by Tom Coyle "ON THAT DAN which is called after the Sun, all, whether they live in the town or in the country, gather in the same place. Then the memoirs of the Apostles or the writings of the prophets are read for as long as time allows. When the reader has finished, the president speaks, exhorting us to live by these noble teachings. Then we all rise together to pray.
"Then ... when the prayer is finished, bread, wine and water are brought. The president then prays and gives thanks as well as he can. And all the people reply with the acclamation: Amen! After this the Eucharists are distributed and shared out to eseryone, and the deacons are sent to take them to those who are absent."
Thus Saint Justin the Martyr writing about the year 150. Here we have one of the earliest descriptions of the Mass and it is familiar to us today — the readings. the homily. the prayer, the offertory, the eucharistic prayer and the Communion. A little later St Justin even refers to the collection!
It is also stressed that on Sunday "all, whether they live in the town or the country, gather in the same place" and this coming together on the Lord's Day goes back to the time of the Apostles.
In the Acts of the Apostles we read: "They went as a body to the Temple every dar but met in their houses for the breaking of the bread", and there are seaeral other references throughout the Acts and the Epistles to the weekly assembly of the Christian community.
nfortunately. with the decline in the active participation of the people. the idea of the importance of the assembly. this coming together of God's family, was lost.
We came together to 'hear Mass' rather than to take an active part in the celebration of the Lord's resurrection, and it is only now that we are once again re-discovering how central this assembly is to living out the Christian life. In the words of the Constitution on the Liturgy of Vatican II:
"For on this day (Sunday), Christ's faithful should come together into one place so that, br hearing the word of God and taking part in the Eucharist, they may call to mind the passion, resurrection and glorification of the Lord Jesus ..."
Later in the same document, the Church emphasises the importance of the Assembly as one of the ways in which Christ is really present in the celebration of Mass:
"He is present, lastly, when the Church prays and sings forthe promised: 'Where two or three are gathered together in my name, there am I in the midst of them' (Mt. 18:20)".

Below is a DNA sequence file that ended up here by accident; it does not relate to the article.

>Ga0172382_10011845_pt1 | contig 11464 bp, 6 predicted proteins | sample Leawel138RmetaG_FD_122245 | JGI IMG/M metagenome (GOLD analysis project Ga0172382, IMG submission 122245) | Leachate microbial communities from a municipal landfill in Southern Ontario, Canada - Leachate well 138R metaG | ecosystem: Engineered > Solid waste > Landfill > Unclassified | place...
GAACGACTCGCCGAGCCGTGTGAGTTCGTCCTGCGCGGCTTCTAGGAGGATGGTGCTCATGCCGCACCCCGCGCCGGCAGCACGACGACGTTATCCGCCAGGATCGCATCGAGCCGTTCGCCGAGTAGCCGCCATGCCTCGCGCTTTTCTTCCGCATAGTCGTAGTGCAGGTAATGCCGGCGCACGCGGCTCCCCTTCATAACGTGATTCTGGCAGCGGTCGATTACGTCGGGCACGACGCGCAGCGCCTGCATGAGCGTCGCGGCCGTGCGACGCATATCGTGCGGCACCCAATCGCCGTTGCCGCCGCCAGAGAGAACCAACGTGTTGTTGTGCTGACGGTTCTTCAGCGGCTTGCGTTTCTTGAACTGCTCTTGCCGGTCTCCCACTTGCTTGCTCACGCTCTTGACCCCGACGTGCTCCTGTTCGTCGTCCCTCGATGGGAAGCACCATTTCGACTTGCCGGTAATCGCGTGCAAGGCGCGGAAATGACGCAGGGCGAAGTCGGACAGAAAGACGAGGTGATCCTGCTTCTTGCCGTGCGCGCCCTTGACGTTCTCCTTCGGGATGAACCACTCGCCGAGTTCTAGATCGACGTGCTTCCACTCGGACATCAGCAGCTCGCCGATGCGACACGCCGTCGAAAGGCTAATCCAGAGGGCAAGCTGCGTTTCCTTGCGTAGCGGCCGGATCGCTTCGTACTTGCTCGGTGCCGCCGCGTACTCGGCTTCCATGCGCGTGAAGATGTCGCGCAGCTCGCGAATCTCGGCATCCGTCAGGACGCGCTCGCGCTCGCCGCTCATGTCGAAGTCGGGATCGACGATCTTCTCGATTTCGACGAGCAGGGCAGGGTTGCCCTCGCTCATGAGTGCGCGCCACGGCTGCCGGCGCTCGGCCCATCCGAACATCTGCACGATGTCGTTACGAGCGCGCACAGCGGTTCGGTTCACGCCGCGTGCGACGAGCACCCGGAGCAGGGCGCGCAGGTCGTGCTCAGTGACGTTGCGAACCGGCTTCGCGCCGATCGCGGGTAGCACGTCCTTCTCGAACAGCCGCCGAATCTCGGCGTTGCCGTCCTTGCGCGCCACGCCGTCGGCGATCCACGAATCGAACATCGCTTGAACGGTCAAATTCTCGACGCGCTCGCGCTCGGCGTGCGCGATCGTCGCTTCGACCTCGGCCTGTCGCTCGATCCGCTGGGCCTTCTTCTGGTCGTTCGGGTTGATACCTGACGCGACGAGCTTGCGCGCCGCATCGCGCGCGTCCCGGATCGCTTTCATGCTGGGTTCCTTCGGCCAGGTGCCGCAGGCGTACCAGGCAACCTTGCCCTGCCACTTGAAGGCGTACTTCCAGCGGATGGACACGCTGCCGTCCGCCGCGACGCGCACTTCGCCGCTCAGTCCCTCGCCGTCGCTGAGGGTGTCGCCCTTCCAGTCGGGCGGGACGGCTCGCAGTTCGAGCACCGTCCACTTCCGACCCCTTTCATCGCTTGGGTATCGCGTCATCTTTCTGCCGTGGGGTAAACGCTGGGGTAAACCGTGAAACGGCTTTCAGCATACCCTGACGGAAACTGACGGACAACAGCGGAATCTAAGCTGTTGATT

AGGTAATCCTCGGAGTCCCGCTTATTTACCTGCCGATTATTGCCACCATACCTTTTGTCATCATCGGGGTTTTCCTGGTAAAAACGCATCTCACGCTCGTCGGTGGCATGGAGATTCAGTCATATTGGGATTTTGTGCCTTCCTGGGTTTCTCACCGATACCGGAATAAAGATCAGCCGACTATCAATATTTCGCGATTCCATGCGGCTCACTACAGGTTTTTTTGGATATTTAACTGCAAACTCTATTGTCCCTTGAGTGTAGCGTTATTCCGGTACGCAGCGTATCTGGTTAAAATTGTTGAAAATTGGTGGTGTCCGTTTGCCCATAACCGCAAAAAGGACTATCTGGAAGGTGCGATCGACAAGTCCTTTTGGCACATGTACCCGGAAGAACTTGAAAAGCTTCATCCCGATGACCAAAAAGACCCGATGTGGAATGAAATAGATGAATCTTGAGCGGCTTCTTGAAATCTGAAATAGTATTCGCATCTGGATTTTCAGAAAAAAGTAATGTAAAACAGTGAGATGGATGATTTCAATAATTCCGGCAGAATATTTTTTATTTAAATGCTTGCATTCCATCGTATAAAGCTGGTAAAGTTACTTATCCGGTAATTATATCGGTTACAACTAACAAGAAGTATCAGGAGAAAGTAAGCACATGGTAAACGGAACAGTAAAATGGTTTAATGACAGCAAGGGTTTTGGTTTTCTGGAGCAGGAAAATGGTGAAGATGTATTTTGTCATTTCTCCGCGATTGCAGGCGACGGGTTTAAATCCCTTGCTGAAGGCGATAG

The Order of Mass itself begins: "After the people have assembled, the priest and ministers go to the altar ..." and the purpose of the Introductory Rites of the Mass is precisely "to help the assembled people to become a worshipping community and to prepare them for listening to God's word and celebrating the Eucharist."
For too long vve have forgotten or been ignorant of how marvellous it is that we have been called to be followers of Jesus. In Baptism something very special happens to us: we become members of a 'chosen race, a royal priesthood, a consecrated nation, a people set apart to sing the praises of God ..." We become members of Christ's Body and each Sunday we come together with Christ at our head to offer prayer, thanksgiving and sacrifice to God our Father.
Too often when we speak of the 'Church' we think of the building in which we meet, but we should always remember that it only gets its name from the people who assemble there. The Church is people as the new Rite for the Dedication of a Church reminds us: "This holy people, unified through the unity of the Father, Son and Holy Spirit, is the Church, that is, the temple of
God built of living stones, where the Father is worshipped in spirit and in truth."
If, tomorrow, our country were to become an atheistic state and all our church buildings were closed down, the Christian community, the Church. would continue to exist in the coming together in secret of the faithful to celebrate Mass. Today we are not asked to do that, but as we meet together in our comfortable churches, we should be grateful to all those who have come together down the centuries, handing on to us the faith.
Our sign of unity in the Mass is our sharing in the gone bread and the one cup', the Body of Christ broken for us. At the end of Mass, we who are Christ's Body are, in a sense, broken and shared with our neighbours as we are sent forth from the church to love and serve the Lord.'